It's been nine years since networks and advertisers agreed on the eligibility criteria for C3 and C7 TV ratings, but given the seismic shifts in the industry since then, it feels more like 90 years. In 2006, iPhones, tablets, OTT and connected TV devices like Roku didn't even exist; networks had just begun to experiment with streaming full episodes online (Hulu and Netflix streaming were still a year away); DVRs resided in less than 10 percent of homes; and YouTube, not yet owned by Google, was in its infancy. But in our modern world of streaming, time shifting and cord cutting, "more and more, those ratings are not resembling what is actually going on in terms of consumer exposure to those assets," said Megan Clarken, evp, global watch product leadership for Nielsen.
But not for long: Nielsen is trying to overhaul the industry's outdated ad metrics by next year's upfront. On Oct. 15, the company assembled 25 top execs—including network ad sales and buying chiefs—to start discussions about transitioning to a new set of criteria. Some attendees were surprised to learn that the current C3 and C7 definitions—which exclude any viewing where the ad load isn't identical to the linear telecast (i.e., almost any streaming), as well as all DVR and VOD viewing beyond the seventh day after it airs—are constrained not by Nielsen's technical capabilities, but by that 2006 industrywide agreement. "Nielsen can measure a lot more than they're given credit for, but the definition is what it is, so they're hamstrung by that, and we all have to go along with it," said David Campanelli, svp, director of national broadcast for Horizon Media.
Nielsen's efforts were prompted by its upcoming total audience measurement tool, which the company shared exclusively with Adweek last week. Two years in development, total audience measurement offers what networks and buyers have spent years asking for: the ability to account for a program's consumption across all platforms (including linear, DVR, VOD, OTT, mobile, tablets, PCs, digital publishers like YouTube and connected devices like Roku and Xbox), while aligning the disparate metrics for linear and video content. Nielsen will begin sharing data with its clients in December and roll out the tool's full capabilities early next year.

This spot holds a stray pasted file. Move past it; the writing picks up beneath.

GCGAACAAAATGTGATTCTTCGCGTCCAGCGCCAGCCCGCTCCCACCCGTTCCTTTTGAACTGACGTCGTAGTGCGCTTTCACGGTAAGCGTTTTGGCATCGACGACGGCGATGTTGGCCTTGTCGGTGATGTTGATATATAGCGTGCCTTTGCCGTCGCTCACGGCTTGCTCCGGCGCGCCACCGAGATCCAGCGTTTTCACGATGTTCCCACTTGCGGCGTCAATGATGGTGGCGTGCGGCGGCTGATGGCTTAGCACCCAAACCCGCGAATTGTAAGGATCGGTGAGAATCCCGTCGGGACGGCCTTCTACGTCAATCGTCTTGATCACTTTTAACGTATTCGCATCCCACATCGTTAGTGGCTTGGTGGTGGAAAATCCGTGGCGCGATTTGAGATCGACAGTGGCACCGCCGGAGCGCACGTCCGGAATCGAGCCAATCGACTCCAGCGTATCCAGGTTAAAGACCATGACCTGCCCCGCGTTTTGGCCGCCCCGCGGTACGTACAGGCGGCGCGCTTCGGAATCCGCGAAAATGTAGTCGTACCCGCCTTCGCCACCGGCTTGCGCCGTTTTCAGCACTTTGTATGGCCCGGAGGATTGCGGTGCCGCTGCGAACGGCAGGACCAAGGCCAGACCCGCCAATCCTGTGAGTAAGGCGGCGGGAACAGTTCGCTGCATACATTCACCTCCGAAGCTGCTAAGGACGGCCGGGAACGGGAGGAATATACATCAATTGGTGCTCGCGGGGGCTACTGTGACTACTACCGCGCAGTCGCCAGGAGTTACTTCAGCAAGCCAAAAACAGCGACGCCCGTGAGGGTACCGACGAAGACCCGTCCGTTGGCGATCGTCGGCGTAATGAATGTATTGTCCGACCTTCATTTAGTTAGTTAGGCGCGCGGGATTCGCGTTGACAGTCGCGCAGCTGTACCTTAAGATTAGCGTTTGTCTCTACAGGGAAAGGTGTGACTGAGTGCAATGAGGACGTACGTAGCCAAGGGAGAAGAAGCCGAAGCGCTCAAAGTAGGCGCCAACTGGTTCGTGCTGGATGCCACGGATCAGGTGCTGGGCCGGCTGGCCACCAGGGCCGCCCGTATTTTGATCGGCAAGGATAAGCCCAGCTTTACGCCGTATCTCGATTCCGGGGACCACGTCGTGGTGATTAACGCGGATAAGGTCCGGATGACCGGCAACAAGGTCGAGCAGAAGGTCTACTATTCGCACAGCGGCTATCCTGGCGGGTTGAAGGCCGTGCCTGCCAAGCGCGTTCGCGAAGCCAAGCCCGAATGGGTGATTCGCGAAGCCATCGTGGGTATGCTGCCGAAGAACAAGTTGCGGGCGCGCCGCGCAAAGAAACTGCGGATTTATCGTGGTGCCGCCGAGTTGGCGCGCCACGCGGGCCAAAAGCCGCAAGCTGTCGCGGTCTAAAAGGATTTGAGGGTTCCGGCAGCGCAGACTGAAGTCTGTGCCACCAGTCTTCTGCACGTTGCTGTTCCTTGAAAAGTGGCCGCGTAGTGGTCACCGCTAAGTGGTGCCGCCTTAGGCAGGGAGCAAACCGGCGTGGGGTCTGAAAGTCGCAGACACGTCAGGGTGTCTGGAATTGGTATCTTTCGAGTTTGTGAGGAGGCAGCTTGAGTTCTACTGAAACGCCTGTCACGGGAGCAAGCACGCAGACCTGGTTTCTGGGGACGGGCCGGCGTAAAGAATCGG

At last week's meeting, the company discussed "the next iteration of C3 and C7," said Clarken, as well as "a shift toward a complete change in the currency," a more complete overhaul of the current system, using Nielsen's total audience measurement. "It's important for us to understand how this thing is going to evolve over time, not just tomorrow but in future years," said Clarken.
Among the challenges in changing metrics: While program and commercial ratings were essentially identical for linear TV, those numbers diverge in a linear world where because of ad targeting, audiences for the same show are receiving different ads. "The needs of the network to prove success of a show and the need of an advertiser to deliver impressions start to be two different things," said Campanelli. "C3, C7 and C30 is a horizontal view of things, and I think we need to start looking at things more vertically, and how many total impressions across different formats can ABC deliver my advertiser on Wednesday night, rather than in the Modern Family spot across 30 days."
By mid-November, Nielsen will next bring together the researchers who routinely analyze the ratings data for the first meeting's attendees, before assembling both groups for a third meeting. Its goal is to have the new set of advertising criteria in place by the 2016 upfront, so that by the 2016-17 TV season, sellers and buyers will be making guarantees against the new metrics. Said Campanelli: "It's what we all have to drive toward."
This story first appeared in the Oct. 26 issue of Adweek magazine. Click here to subscribe.